...of working from home, since we'veall been in it for year, is not just the retaining people and makingsure that okay, why did you join? What's your why? I think that'sso important, but also on boarding people, and I know for usit was candid, a little choppy back in last March, in April,and I feel like we've havored things out, but I'm always curious to know,like how has your on boarding structure changed now that to confirmed? Y'Allare not back in the office yet right now. Yeah, ME, neitherit. So you're still on boarding people remotely. How is your process changedand like what have you learned over the last year? Yeah, so kindof Tutturinize Horn here. Honestly, we since we went into lockdown, we'veactually back in like December, had a chance to fortunately promote about like nineto ten people out of this senior seats into various roles across the company,you know, marketing, a eam customer success, renewals, rolls, soon. And then also in that time frame we've actually hired fourteen new peoplejust in the past four months. So it was difficult to keep the seniorpeople engaged. But you know, the good news is as they are nowin, most of them are in new roles, learning lots of new thingsand the onboarding is definitely been really interesting. It was something that, as alead VDR, I grew to really love. I had the opportunity toon board a lot of different bedrs inside of the office and, you know, a big portion of on boarding was like sure or you go through enablement. You know, you go through your first month of almost drinking from afire hose. You're in training figuring things out, but a lot of whatyou learn is like peer driven. You can hear, you can listen,you're sitting next to people, you're watching them on you know, working allday long. Obviously, since working from home, we had to really revampthat, especially in the past couple of months, and something that we've leverageda lat is three thousand and six and ninety plans. So within those,you know, of course they still have their their training with enablement, theystill have their classes, things like that, but you know, as managers wehave to be so much more handson now and within the three thousand sixhund ninety you know really outline like what is the Bedr role like day today? You know, we're pretty much for that first month. I meanit's like a nine to five job, like just on boarding them, becauseyou know, you don't want them sitting at home twiddling their thumbs, ofcourse. So you have to really like hand hold a lot more and honestly, I mean it's been a lot of fun and I think it's really helpedus get to know them. But yeah, creating like three thousand and sixty ninetyplans is definitely been a big thing that we've been leaning on over thepast couple months. Yeah, that's awesome and I love what you said aboutlike you don't really have the luxury of watching people like you might in anoffice. You have to find other like indicators to pick up on. Whenit brings me to this question of like checking, you know, people's mentalhealth. It can be really difficult to build a like a prussing relationship overa computer screen and not getting to see people like you regular times. Inthe office you would talk in the break room or in the hallway or beforea meeting starts, but now it's like it's very structured right. You don'thave that same water cool or opportunity. So, like, what are someindicators that you've liked filed away? I was like, Hey, I shouldkeep an eye on this. That people might be struggling. Sometimes it couldbe like they're just showing up late or maybe they're dropping the ball off stuff. But have you given much thought as to like how can you improve you'relike people management, relationship building while we're all remote? Yeah, I thinkyou know, one big indicator that I've seen is we're very lucky to have, you know, all those fourteen new hire is very engaging, especially overzoom and it's it can be apparent if maybe one individual is not sharing asmuch one day or one week and checking in with them. But I thinksalsafy offers a really an incredible opportunity where they realize this very early on andtook things into action, where they realize...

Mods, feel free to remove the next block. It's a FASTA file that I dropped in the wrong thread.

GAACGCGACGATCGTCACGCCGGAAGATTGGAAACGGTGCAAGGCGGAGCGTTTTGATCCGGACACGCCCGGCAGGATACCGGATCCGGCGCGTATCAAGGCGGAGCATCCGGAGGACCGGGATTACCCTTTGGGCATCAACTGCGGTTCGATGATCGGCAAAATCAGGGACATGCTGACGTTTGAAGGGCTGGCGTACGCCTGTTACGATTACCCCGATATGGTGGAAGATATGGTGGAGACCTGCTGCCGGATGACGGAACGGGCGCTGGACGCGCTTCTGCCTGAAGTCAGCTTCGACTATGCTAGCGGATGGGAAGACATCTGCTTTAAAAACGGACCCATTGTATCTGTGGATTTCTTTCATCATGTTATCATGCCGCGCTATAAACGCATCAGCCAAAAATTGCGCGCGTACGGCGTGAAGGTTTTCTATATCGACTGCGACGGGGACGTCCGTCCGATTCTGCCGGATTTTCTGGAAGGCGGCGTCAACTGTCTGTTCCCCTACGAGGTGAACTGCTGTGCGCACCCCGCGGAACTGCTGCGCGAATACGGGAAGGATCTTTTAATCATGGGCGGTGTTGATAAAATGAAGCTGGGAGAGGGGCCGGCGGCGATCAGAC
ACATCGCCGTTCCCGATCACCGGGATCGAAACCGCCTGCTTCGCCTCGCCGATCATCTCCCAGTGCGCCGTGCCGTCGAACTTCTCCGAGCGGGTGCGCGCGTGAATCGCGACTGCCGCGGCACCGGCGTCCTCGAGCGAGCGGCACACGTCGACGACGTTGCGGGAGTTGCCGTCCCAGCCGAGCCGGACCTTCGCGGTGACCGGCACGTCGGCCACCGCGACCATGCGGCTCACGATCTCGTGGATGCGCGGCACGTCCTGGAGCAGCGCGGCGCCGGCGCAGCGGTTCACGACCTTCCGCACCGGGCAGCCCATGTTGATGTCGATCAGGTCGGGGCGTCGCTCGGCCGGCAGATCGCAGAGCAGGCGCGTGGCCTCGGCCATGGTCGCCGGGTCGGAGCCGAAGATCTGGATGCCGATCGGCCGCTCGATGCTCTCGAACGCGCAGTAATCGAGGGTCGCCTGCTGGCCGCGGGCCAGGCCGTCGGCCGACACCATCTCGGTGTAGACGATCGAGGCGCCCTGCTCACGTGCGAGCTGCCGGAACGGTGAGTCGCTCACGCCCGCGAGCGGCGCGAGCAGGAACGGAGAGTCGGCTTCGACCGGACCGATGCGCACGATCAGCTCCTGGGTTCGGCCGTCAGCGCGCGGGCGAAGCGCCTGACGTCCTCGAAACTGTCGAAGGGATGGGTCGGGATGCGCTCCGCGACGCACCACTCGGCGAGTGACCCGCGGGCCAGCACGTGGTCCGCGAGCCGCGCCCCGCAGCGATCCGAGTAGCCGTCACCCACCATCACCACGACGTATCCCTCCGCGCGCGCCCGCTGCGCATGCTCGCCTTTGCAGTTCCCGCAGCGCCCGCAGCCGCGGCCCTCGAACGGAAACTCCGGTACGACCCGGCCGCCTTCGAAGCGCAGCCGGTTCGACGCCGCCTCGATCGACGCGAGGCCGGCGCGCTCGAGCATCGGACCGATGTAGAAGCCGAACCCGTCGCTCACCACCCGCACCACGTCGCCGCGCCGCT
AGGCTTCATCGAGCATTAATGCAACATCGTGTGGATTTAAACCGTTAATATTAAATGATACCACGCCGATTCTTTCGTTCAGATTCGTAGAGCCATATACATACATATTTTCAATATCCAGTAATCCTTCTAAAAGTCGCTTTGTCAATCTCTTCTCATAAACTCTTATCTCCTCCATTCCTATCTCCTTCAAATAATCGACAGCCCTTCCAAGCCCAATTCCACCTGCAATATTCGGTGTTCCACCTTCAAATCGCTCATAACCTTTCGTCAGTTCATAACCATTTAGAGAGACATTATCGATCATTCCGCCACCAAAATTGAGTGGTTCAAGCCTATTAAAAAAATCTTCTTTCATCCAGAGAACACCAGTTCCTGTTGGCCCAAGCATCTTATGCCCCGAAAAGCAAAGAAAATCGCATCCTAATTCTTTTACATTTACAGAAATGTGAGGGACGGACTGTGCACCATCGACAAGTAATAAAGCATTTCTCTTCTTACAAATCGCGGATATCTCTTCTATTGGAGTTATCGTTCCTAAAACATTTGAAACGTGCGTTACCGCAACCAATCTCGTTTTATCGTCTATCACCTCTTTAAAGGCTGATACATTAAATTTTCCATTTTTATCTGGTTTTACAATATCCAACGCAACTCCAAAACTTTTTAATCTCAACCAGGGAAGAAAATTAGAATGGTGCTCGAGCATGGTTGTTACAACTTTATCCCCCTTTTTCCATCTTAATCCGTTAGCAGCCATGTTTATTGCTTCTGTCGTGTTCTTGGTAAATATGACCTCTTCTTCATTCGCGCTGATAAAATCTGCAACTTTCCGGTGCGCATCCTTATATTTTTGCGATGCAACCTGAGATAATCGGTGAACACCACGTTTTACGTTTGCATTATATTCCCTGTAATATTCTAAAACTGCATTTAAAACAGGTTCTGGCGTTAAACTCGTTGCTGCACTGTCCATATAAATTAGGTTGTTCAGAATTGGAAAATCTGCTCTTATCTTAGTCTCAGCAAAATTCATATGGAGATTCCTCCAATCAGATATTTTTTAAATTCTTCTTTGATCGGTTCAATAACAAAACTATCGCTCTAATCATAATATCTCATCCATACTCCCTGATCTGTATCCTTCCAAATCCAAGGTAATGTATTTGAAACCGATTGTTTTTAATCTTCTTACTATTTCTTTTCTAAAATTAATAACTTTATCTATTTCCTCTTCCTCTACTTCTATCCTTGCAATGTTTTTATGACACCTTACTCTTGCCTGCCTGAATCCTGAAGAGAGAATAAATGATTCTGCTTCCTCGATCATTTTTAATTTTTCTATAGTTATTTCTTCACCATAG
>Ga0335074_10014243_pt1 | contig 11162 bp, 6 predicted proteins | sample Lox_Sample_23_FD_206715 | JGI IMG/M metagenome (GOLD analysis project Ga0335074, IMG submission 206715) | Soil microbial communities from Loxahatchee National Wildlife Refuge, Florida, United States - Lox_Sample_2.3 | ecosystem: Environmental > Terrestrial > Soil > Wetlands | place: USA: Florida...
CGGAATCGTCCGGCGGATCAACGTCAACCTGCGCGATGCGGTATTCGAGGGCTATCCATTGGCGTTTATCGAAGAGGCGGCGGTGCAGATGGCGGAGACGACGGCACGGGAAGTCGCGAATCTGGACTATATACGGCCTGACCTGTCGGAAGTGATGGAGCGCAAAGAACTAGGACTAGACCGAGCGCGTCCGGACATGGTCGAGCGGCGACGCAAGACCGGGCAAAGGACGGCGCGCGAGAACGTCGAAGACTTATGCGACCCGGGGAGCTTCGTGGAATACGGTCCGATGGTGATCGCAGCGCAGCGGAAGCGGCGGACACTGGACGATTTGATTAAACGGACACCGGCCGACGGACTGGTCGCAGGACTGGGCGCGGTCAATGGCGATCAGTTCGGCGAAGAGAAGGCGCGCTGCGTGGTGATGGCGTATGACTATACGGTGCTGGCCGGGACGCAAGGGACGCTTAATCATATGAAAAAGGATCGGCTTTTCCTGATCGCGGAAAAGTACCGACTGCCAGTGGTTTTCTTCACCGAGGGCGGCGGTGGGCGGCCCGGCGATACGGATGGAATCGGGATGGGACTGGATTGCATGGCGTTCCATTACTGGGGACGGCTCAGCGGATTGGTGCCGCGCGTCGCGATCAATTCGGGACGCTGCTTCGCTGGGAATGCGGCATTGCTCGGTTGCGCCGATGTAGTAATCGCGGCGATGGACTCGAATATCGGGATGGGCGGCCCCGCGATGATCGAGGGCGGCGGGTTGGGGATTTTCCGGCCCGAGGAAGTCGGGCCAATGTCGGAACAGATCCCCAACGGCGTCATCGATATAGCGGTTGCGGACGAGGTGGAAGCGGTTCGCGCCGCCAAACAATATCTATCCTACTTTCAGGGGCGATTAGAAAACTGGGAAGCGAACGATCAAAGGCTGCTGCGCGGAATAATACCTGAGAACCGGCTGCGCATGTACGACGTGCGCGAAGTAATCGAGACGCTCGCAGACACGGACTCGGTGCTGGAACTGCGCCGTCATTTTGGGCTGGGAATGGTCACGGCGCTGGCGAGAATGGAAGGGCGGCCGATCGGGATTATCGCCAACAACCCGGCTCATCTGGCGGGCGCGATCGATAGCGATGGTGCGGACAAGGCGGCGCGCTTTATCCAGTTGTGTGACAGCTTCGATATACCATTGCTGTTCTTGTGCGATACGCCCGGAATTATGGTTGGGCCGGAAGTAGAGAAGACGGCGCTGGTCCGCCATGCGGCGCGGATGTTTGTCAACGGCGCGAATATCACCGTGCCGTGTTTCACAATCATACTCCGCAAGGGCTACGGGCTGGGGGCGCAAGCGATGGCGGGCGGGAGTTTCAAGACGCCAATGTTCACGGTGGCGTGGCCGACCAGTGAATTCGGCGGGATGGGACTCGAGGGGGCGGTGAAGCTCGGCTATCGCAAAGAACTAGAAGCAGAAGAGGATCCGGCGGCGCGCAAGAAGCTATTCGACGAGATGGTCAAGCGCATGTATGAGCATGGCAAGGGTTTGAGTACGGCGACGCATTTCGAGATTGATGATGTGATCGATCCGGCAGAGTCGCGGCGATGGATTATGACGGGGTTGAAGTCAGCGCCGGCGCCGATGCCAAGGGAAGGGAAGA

...that people weren't actually taking vacation.So they decided to have certain days called unplug days, that they gave theentire company the day off, and I think that helped extremely or was veryhelpful for, you know, the entire company, because, you know,there's a lot of pressure on yourself as an employee and feeling that as thoughyou need to hit all the you got to be online all the time becausethere's nothing else to do. But I think emily and I, like youknow, throughout this time, have really communicated different things that we've noticed and, you know, always checking in with each other and talking about different situationsthat were realizing on a both of our teams and getting ahead of that ratherthan getting to it when it's too late. Yeah, I mean I definitely Ihave to point out I mean the past year has not been easy onanyone. I know everyone's been going through it and tons of different ways andthere's been so many ups and downs and I think the biggest thing is,you know, when you notice someone's off, like asking them like Hey, areyou okay? You know, making sure that your team knows that you'reokay and definitely support if they need to take a random day off or it'sreally nice and sunny out and if you want to walk off at noon today, like of course, you know, please do so. Go get somefresh air or take a longer lunch. You know, obviously we have tohave like trust and I mean that's something that our team really does have,but it's definitely important as leaders, you know, of a team, thatwe provide them with that flexibilities so that they feel like comfortable taking the timethat they need to really watch their mental health. One thing like that I'verecently started doing, because the weather is getting nicer, is that I feellike a lot of people have had, you know, the covid blues duringthe winter months, at least up here in New England, and one thingthat we've been doing is having oneonone walking one once so get outside and we'llhave this conversation over the phone and on a help. So so much withyou know, taking that like breath of fresh air and my creativity level isjust like skyrocketed, and my team says the same thing, where they getback to their desk and they're like wow, like okay, I can start overnow. Yeah, I also think one other thing too, is Imean we always do like weekly spiffs, but when we were in the office, a lot of those spiffs for around like gift cards or, you know, certain prizes. And something that we've really leaned into is days off spiffsto so like, you know, if you book like x amount, wecall them Salsas, but their meetings booked. So if you book, you know, for Sal Salta's. Yeah, and it's funny because obviously are thesefelt salsify, but we'll call prospects sometimes they'll be like salsa, like ona bag of chips, and we're like, Oh my God, I have totell you, emily. So, my partner is also intact, andI told him we were recording this podcast. Yeah, somebody's felt salsify. Yeah, and legitimately was like, Oh, do they like sell salsa? Iwas like no, they do not. I really feel like we should buildsomething off of that to like be our logo, because right now it'sa salsify flower but I don't know, bag of chips and Saltsa people mightget a good kick out of that. Yeah, broke very often. Butyeah, I know I was just saying like the idea of spiffs to protectpeople's mental health. We definitely change that and I think they really appreciate it. So that way, you know, we're not just saying, like takeoff all of the days that you're feeling a little old blue, but itfeels like, you know, they're working towards, you know, spiffs thatare really important to them right now, which is that extra time off,to be able to shut their laptop for a day and or log off acouple hours early. So that's been something that they've really enjoyed. Yeah,and I think, like you mentioned flexibility, and it's just it's important to acknowledgethat, like the lines between working hours have been blurred for everybody rightlike you may have an appointment in the middle of the day or if youhave children, like you may have to take them to soccer practice or aclass or to help them a log on... their zoom class, which meansthat you're now working at nine pm at night, but you were offline atone in the afternoon. So I've definitely seen that to just like flexibility aroundonline hours, as long as the output is there. When I love yourdays off too, I think, especially when people are working from home,like we have unlimited vacation and out wish, but it's still so hard to takeit off when you're like God, there's so much to do. Thenwe've implement of the similar program and it's just nice to have the permission almostto say, yeah, okay, I can take this purely for mental health. I don't need to have like a thing plan. It's just for meto not be on my computer right. I mean, Tory and I've hada check in with each other a lot. I think there was definitely a pointwhere we were probably overworking because, like you know, you're still sittingin your couch watching TV and next thing we know we both were on lineat nine o'clock still, because there wasn't really especially in winter, there wasa lot of other things to do. But I think like leveraging each otheras check ins and a good like gut check around. Okay, it's youknow, it's time to log off or that can wait till tomorrow. Imean we've really helped each other in that aspect as well. Yeah, andI think that loops back to kind of your original question, Brook, wherewith the new hires we actually pair them off with a mentor right when theystart, and it's that has been extremely helpful because that's like their goto person. You know, I remember when I first started, like I had mygoto person for every single question under the sun, like the questions that youdidn't really want to ask your manager, and I think like we make thosementors like check in on a personal level as well, and it really hashelped a lot. That's great, and then actually kind of lays into thisnext thing I wanted to ask you about. I know and a past conversation youhad mentioned that at the time you and a couple other members of theteam were reading Simon Seneck's book leaders eat last. And before we dig intothat, good brief over I've been putting on the spot twice now. Canyou give me a quick overview for those who may not have read it whowere listening? Yeah, so leaders eat last, this was something that ourvp of revenue marketing, Courtney, had had our team read and honestly,couldn't have come at a better time. You know, salcify, we havebig goals that we want to hit this year and a lot of times,when there's big goals in front of you, it's natural for leaders to create alot of like anxiety and pressure around the people that you know need tohit these numbers. And in the book, leaders eat last. It talks alot about creating a circle of safety, is what they call it, andUm, it's really about creating a very supportive environment for your team andwhen you do that you'll actually find that their performance increases all on its ownand that trusting environment really helps them want to perform for you over you know, creating that anxiety. So overall, I mean that's the general theme ofthe Book and You know, like I said during covid it really couldn't havecome at a better time. That's awesome and I mean, yeah, itsounds like a huge portion of the premise is just leading with empathy, theimportance of positive reinforcement, like there's a time and a place for sticks,but carrots send to be more effective in the long term. I mean we'removing here, or already in two thousand and twenty one. We've all madeit out of two thousand and twenty, thank God. But I imagine yourgoals and get any smaller, right, like your gross potential, the revenuetargets he has as a company. They don't take a break. So whatare some ways that you are looking to super charge your team's motivation as you'reworking towards those goals this year and then, of course, paring that with thatpositive approach? Yeah, I think, regarding this topic, something that hasbeen very helpful for emily and myself to kind of realize how to findthis motivation was emily, and I have to remember, like we came fromthis position and we know how hard this position is, and realizing those difficultiesand how we can kind of work around those and help the team work throughthose has been extremely helpful. Like the other day, Emily and I werethis is actually funny. You know where you're going with this. Yeah,you know, it was the end of the month and of the quarter anda few of our team members were a...